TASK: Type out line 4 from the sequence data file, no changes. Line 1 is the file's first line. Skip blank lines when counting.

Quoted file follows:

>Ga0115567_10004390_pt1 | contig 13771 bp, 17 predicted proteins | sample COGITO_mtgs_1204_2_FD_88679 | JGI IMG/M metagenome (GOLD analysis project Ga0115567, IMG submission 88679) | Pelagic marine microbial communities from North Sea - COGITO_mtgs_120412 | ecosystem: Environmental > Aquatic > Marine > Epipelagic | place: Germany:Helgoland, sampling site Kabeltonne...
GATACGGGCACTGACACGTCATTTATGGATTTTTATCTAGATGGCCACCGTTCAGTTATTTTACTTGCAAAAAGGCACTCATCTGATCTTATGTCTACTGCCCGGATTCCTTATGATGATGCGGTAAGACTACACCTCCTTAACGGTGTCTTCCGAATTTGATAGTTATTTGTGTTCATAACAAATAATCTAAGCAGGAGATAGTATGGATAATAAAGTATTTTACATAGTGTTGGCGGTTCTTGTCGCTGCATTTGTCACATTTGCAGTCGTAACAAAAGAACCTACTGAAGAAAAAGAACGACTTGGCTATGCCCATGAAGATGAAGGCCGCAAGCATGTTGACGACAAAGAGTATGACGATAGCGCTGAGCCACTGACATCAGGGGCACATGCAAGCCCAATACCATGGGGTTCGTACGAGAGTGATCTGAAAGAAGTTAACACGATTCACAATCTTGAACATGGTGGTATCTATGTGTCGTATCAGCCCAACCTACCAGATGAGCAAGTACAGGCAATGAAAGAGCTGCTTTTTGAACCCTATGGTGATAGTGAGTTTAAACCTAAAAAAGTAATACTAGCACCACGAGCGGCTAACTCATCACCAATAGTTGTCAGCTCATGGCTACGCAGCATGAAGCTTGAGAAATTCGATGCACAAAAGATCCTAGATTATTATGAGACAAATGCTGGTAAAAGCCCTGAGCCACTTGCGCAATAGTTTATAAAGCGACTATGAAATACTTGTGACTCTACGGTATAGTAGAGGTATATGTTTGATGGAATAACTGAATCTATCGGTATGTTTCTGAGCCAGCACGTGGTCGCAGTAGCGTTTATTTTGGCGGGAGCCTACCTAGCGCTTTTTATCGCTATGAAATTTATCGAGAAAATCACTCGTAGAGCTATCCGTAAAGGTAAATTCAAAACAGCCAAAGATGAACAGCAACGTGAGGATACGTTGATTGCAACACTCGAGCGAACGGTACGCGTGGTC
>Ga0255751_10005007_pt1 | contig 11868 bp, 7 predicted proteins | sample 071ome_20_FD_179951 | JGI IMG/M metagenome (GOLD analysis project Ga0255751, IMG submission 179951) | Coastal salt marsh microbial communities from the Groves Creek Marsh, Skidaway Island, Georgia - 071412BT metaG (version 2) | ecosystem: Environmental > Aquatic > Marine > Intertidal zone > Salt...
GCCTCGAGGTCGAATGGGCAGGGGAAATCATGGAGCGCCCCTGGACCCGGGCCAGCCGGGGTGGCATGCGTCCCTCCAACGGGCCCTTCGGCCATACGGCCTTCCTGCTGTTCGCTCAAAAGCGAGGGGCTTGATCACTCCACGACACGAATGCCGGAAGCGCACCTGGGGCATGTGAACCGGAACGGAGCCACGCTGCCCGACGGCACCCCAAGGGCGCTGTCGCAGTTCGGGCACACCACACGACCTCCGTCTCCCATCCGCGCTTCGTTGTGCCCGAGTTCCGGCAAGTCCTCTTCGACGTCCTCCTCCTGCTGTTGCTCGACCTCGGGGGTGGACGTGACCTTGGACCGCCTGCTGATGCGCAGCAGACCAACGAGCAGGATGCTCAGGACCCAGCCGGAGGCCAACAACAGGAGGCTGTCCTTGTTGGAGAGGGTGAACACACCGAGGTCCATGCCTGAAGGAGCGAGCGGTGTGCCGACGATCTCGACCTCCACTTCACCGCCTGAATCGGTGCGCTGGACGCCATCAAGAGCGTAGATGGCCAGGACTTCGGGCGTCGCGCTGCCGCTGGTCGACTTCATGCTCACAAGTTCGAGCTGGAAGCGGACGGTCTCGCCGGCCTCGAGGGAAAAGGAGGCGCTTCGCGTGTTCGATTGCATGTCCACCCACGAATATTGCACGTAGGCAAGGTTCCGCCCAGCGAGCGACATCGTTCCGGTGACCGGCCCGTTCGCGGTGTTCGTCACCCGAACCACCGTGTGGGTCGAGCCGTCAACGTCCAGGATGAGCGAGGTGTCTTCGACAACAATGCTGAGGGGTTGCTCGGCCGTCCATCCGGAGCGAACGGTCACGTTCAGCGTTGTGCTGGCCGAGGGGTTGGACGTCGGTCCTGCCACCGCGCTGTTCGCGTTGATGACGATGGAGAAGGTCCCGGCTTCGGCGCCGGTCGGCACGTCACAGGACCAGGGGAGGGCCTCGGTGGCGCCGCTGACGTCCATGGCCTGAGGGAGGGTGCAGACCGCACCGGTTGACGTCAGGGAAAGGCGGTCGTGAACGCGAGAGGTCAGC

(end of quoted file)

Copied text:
GCCTCGAGGTCGAATGGGCAGGGGAAATCATGGAGCGCCCCTGGACCCGGGCCAGCCGGGGTGGCATGCGTCCCTCCAACGGGCCCTTCGGCCATACGGCCTTCCTGCTGTTCGCTCAAAAGCGAGGGGCTTGATCACTCCACGACACGAATGCCGGAAGCGCACCTGGGGCATGTGAACCGGAACGGAGCCACGCTGCCCGACGGCACCCCAAGGGCGCTGTCGCAGTTCGGGCACACCACACGACCTCCGTCTCCCATCCGCGCTTCGTTGTGCCCGAGTTCCGGCAAGTCCTCTTCGACGTCCTCCTCCTGCTGTTGCTCGACCTCGGGGGTGGACGTGACCTTGGACCGCCTGCTGATGCGCAGCAGACCAACGAGCAGGATGCTCAGGACCCAGCCGGAGGCCAACAACAGGAGGCTGTCCTTGTTGGAGAGGGTGAACACACCGAGGTCCATGCCTGAAGGAGCGAGCGGTGTGCCGACGATCTCGACCTCCACTTCACCGCCTGAATCGGTGCGCTGGACGCCATCAAGAGCGTAGATGGCCAGGACTTCGGGCGTCGCGCTGCCGCTGGTCGACTTCATGCTCACAAGTTCGAGCTGGAAGCGGACGGTCTCGCCGGCCTCGAGGGAAAAGGAGGCGCTTCGCGTGTTCGATTGCATGTCCACCCACGAATATTGCACGTAGGCAAGGTTCCGCCCAGCGAGCGACATCGTTCCGGTGACCGGCCCGTTCGCGGTGTTCGTCACCCGAACCACCGTGTGGGTCGAGCCGTCAACGTCCAGGATGAGCGAGGTGTCTTCGACAACAATGCTGAGGGGTTGCTCGGCCGTCCATCCGGAGCGAACGGTCACGTTCAGCGTTGTGCTGGCCGAGGGGTTGGACGTCGGTCCTGCCACCGCGCTGTTCGCGTTGATGACGATGGAGAAGGTCCCGGCTTCGGCGCCGGTCGGCACGTCACAGGACCAGGGGAGGGCCTCGGTGGCGCCGCTGACGTCCATGGCCTGAGGGAGGGTGCAGACCGCACCGGTTGACGTCAGGGAAAGGCGGTCGTGAACGCGAGAGGTCAGC